The Tennessee Wildlife Resource Agency (TWRA) wants to know if you want bears in your backyard, or not. That’s the primary purpose of a $30,000 telephone survey recently commissioned by TWRA.

TWRA Wildlife Chief Daryl Ratajczak outlined the survey before the Tennessee Wildlife Resources Commission (TWRC) meeting in Chattanooga Thursday and Friday. Ratajczak explained that Tennessee’s population of bears is expanding dramatically beyond their historic range in far East Tennessee. He says there are now documented bear sightings, some numerous, in most counties extending to the western edge of the Cumberland Plateau. He says it is not impossible that bears could someday range into Middle and West Tennessee.

TWRA wants to know what the public thinks about that so it can better development a long-range bear management plan.


“We call it social carrying capacity,” said Ratajczak.

Carrying capacity is how many wild animals a given habitat will support.

“We sort of know what the biological carrying capacity is,” said Ratajczak. “But we need to know whether people will tolerate bears in their backyards in areas where there have never been bears before.”

Partly because of the expanding population, Tennessee bear hunters harvested a record number of bears in the most recent hunting season, 581, surpassing the previous mark of 573 set in 2009.

The scientific, random telephone survey underway will give biologists a better idea of what Tennesseans think about increasing the range of the black bear in the state.

“People love going to the Smokies and seeing bears,” he said, “but sometimes they feel very differently when the bears show up in their own backyards.”

The survey will gauge feelings in three different geographic areas – the historic black bear range in far East Tennessee, the expanded range of roaming bears which includes the Chattanooga area and the Cumberland Plateau, and the Middle and West Tennessee areas where bears haven’t been seen yet.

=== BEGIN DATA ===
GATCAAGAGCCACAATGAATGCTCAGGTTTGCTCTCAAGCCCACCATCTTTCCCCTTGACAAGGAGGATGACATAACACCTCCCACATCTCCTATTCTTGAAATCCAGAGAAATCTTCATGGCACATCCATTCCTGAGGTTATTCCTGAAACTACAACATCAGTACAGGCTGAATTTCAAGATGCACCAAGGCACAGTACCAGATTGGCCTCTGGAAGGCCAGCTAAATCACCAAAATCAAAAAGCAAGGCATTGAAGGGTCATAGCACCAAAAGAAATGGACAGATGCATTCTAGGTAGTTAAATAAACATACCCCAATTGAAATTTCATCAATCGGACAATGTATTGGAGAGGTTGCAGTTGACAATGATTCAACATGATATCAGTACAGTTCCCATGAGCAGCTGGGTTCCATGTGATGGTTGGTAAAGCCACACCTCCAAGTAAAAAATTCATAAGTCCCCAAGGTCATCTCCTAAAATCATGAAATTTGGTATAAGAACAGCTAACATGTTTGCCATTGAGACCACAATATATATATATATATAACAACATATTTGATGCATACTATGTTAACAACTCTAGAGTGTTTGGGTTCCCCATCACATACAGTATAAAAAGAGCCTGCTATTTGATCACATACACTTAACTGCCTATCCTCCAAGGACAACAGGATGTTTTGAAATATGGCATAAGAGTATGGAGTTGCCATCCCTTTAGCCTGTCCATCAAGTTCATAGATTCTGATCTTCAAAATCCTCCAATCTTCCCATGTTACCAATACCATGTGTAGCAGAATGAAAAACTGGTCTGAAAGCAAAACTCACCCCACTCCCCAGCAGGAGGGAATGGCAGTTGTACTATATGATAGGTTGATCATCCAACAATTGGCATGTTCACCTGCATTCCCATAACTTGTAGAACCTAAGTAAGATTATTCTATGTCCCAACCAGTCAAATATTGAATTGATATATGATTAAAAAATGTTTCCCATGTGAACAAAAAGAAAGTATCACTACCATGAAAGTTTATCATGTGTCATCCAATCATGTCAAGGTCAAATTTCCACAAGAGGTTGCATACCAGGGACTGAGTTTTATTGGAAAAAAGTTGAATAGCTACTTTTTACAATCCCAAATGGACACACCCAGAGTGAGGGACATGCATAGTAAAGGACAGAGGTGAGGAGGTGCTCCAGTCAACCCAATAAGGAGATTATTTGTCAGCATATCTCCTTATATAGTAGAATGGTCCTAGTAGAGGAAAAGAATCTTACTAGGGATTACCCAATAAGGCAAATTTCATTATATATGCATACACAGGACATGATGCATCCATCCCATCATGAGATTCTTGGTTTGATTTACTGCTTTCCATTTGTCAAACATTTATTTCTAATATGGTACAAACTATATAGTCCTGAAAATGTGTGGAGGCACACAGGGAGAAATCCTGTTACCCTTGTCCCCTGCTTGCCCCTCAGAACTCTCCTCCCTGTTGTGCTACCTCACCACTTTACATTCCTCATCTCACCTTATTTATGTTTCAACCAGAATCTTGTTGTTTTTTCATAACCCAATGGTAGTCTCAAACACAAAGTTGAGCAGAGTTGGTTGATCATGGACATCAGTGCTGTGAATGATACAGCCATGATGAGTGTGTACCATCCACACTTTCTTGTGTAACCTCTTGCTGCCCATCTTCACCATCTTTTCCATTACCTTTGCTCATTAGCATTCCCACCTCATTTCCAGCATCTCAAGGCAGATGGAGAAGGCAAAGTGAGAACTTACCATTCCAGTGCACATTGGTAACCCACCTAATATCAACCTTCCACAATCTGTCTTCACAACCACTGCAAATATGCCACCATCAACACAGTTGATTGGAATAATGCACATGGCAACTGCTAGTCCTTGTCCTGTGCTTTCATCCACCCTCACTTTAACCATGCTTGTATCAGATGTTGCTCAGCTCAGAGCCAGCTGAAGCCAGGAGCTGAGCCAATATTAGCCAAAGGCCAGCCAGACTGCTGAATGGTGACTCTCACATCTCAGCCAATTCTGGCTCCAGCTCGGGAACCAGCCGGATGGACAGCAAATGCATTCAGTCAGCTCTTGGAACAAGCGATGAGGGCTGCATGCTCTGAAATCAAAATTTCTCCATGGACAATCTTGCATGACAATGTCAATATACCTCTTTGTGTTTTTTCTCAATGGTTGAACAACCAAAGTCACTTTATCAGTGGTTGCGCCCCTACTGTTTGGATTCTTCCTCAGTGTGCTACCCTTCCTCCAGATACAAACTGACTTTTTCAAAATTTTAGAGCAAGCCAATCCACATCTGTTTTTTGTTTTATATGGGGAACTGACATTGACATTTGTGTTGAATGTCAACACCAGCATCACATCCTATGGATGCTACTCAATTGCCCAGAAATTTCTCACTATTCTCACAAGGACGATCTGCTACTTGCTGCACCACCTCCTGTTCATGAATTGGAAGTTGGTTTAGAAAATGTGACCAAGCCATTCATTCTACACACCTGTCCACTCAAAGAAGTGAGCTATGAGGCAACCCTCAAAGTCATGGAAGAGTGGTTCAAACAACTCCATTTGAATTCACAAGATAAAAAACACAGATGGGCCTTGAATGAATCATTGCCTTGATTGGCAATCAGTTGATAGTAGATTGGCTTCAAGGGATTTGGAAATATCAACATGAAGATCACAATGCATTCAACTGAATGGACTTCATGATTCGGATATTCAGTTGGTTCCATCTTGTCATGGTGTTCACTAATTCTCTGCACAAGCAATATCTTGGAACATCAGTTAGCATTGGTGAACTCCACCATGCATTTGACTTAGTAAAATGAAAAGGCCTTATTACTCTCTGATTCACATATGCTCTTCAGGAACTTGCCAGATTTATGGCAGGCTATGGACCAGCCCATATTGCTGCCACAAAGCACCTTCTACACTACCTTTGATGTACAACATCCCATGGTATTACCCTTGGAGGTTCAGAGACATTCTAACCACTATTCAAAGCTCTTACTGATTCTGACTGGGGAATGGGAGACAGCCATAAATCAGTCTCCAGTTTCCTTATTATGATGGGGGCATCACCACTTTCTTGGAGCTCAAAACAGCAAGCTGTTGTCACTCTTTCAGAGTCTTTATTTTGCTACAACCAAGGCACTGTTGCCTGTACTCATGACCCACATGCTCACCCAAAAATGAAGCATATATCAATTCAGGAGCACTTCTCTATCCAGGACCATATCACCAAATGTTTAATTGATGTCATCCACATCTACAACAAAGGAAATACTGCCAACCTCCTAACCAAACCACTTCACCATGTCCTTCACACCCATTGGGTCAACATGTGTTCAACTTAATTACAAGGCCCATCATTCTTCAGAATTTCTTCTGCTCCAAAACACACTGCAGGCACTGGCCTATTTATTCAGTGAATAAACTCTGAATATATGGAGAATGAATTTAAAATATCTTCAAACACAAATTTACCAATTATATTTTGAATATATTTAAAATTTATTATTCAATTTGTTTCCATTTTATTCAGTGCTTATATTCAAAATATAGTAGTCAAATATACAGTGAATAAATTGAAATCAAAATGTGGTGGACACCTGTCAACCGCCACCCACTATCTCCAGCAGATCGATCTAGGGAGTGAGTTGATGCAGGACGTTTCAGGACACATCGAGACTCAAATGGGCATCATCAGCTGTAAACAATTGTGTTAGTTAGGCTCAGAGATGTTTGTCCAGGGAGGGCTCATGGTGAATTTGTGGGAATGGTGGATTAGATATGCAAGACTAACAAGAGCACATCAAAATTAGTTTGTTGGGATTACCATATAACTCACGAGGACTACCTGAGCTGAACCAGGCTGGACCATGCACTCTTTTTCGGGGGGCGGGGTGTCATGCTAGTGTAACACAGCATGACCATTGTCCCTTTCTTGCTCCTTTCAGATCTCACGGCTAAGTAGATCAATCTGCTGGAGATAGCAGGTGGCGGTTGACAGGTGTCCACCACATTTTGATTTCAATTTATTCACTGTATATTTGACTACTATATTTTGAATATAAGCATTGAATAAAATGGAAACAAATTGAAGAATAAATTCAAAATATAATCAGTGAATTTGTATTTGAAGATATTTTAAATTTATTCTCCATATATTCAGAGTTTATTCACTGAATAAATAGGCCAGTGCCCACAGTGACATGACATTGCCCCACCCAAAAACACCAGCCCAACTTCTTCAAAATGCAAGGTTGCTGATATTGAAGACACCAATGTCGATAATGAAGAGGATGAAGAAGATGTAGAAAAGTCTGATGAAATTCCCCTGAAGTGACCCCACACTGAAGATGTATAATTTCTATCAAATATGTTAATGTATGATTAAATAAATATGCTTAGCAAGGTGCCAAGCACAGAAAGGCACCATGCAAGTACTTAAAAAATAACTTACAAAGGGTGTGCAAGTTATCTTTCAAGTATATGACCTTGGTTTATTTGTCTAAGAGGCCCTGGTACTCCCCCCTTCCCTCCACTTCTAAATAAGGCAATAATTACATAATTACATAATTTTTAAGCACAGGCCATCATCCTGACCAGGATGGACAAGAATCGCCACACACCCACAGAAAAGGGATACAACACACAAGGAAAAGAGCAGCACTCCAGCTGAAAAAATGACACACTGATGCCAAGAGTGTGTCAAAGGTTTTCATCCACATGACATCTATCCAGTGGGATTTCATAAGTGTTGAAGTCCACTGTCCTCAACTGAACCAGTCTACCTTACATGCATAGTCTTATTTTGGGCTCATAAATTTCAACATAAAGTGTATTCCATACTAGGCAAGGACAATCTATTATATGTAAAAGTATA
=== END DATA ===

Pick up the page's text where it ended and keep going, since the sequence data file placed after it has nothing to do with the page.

The survey results are expected to be available sometime in March, before the TWRC sets the 2012 bear hunting seasons.

In other action, TWRA is considering adding a special youth permit to the existing elk hunting opportunities at the Royal Blue Wildlife Management Area. They expect to provide five bull elk permits by a lottery-style drawing but are developing plans to provide a sixth permit exclusively for a young hunter between the ages of 13-16. TWRC is expected to vote on that measure at its February meeting.

Elk were reintroduced to Tennessee in 2001 and the population, estimated at 300, is experiencing a growth of about eight percent per year.

The Commission did pass a rule change on computerized waterfowl blind drawings for certain areas, including Chickamauga WMA. This year up to five hunters can apply as a party, and any one of the five may use the blind site on their assigned dates.

Previously, applicants were drawn individually, and that individual had to be present or no one could hunt the site. Ratajczak said they were getting a larger number of “no shows” as a result. Unlike other draw hunts however, if five hunters apply, they will have a corresponding five chances to be selected.